Each VM 104 a-104 n typically mimics the general structure of a physical computer, and as such, each VM usually has both virtual system hardware 114 and guest system software. All of the virtual hardware components of the VM may be implemented in software to emulate corresponding physical components. The guest system software includes a guest operating system (OS) 110 and drivers as needed, for example balloon driver 112 for implementing communications between balloon application 108 and resource scheduler 120 in kernel 118. In some embodiments, the resource scheduler is split between the VMM 116 a and kernel 118. The part of the resource scheduler in each VM determines each VM's overall target and the part of the resource scheduler in kernel 118 passes on the specific policy settings to each guest. If VM 104 a is properly designed, applications 106 running on the VM will function essentially as they would if run on a “real” computer.

Some interface is generally required between the guest software within a VM and the various hardware components and devices in the underlying hardware platform. This interface—which may be referred to generally as “virtualization software” or “virtualization layer”—may include one or more software components or layers, possibly including one or more of the software components known in the field of virtual machine technology as VMMs 116 a-116 n, hypervisors, or virtualization kernels 118.

By way of illustration and example only, the figures show each VM running on a corresponding virtual machine monitor. The description's reference to VMMs is also merely by way of common example. A VMM is usually a software component that virtualizes at least one hardware resource of some physical platform, so as to export a hardware interface to the VM corresponding to the hardware the VM “thinks” it is running on. As FIG. 1 illustrates, a virtualized computer system may have more than one VM, each of which may be running on its own VMM.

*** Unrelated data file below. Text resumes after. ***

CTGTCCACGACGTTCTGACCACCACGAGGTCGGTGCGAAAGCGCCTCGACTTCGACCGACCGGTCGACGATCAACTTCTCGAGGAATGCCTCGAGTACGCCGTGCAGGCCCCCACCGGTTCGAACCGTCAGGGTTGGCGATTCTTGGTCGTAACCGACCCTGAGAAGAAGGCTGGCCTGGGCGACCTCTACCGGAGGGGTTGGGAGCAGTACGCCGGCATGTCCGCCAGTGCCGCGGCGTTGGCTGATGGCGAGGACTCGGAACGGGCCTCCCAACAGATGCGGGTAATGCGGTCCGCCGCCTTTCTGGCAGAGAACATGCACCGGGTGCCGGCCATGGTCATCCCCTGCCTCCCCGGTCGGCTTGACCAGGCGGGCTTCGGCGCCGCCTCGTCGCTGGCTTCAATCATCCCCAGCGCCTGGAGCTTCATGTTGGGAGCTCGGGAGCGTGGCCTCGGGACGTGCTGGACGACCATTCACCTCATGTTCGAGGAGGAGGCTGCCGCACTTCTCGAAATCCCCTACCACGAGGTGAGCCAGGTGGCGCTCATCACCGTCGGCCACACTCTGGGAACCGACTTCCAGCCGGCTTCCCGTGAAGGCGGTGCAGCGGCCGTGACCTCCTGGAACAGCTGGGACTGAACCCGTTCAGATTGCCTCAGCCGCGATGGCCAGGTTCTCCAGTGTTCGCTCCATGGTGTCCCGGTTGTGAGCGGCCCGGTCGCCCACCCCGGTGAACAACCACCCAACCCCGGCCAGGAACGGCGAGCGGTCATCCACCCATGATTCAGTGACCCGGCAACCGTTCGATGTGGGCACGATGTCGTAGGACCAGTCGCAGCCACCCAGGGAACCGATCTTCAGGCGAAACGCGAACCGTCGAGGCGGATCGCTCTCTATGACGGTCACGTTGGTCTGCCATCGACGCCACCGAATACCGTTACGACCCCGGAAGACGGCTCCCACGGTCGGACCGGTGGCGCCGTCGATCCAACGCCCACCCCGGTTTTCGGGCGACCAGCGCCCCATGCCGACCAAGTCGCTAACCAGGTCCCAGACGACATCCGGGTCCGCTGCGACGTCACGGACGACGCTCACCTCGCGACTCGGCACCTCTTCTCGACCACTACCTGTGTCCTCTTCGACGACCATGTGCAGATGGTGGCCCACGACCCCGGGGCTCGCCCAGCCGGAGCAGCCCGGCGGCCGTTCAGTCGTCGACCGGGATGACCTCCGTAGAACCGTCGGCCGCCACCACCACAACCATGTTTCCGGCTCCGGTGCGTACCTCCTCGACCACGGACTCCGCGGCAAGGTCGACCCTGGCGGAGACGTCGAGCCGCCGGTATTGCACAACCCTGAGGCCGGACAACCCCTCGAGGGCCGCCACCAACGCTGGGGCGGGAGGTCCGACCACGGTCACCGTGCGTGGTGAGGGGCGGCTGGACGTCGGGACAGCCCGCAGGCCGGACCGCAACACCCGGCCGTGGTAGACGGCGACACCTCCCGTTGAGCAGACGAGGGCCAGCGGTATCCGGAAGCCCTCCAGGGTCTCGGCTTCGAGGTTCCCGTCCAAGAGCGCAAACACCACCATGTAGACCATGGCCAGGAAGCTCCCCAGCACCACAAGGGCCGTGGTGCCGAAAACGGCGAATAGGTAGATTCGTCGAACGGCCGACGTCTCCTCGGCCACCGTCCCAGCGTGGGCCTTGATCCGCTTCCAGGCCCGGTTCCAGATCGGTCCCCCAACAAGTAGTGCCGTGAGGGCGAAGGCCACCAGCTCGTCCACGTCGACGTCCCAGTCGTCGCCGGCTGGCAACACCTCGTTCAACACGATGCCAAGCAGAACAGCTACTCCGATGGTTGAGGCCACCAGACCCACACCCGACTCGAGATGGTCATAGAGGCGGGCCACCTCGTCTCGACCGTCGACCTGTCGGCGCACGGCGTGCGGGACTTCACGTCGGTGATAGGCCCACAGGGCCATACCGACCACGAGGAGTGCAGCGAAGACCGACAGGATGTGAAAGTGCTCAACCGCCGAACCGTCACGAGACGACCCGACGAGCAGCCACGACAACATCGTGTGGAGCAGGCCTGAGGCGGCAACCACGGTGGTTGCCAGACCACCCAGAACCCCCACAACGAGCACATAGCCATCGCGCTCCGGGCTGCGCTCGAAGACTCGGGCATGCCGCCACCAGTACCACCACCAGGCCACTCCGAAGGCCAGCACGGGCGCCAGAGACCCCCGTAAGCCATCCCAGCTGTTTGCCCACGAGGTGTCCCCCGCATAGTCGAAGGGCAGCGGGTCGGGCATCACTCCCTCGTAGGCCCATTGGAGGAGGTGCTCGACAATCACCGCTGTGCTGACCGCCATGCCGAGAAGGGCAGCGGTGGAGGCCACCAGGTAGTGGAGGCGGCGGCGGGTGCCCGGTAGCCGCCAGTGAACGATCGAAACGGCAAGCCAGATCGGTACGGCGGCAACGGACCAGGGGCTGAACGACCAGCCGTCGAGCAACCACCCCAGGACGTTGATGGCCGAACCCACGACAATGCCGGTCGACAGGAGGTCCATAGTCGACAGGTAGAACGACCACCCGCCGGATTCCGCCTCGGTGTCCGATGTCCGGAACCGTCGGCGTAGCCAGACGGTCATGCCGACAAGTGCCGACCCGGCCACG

In the embodiment of FIG. 1, balloon application 108 executes as a guest application on VM 104 a. According to one embodiment, the balloon application 108 executes as a user-level application. Balloon application 108 is not privileged, and therefore cannot typically reserve arbitrary amounts of guest physical memory. In another embodiment, the balloon application 108 executes with special permissions, for example by running in kernel mode, which enables performing certain actions not ordinarily permitted by user-level applications.

In one embodiment, the guest OS 110 also includes a balloon driver 112. The balloon driver 112 executes as a device driver within the guest operating system 110 and is capable of performing certain privileged actions. For example, the balloon driver 112 may be able to reserve guest physical memory, to perform input/output instructions, to write to protected areas of guest physical memory, and to modify page tables. The balloon driver 112 may also be capable of performing other actions typically performed by operating system device drivers.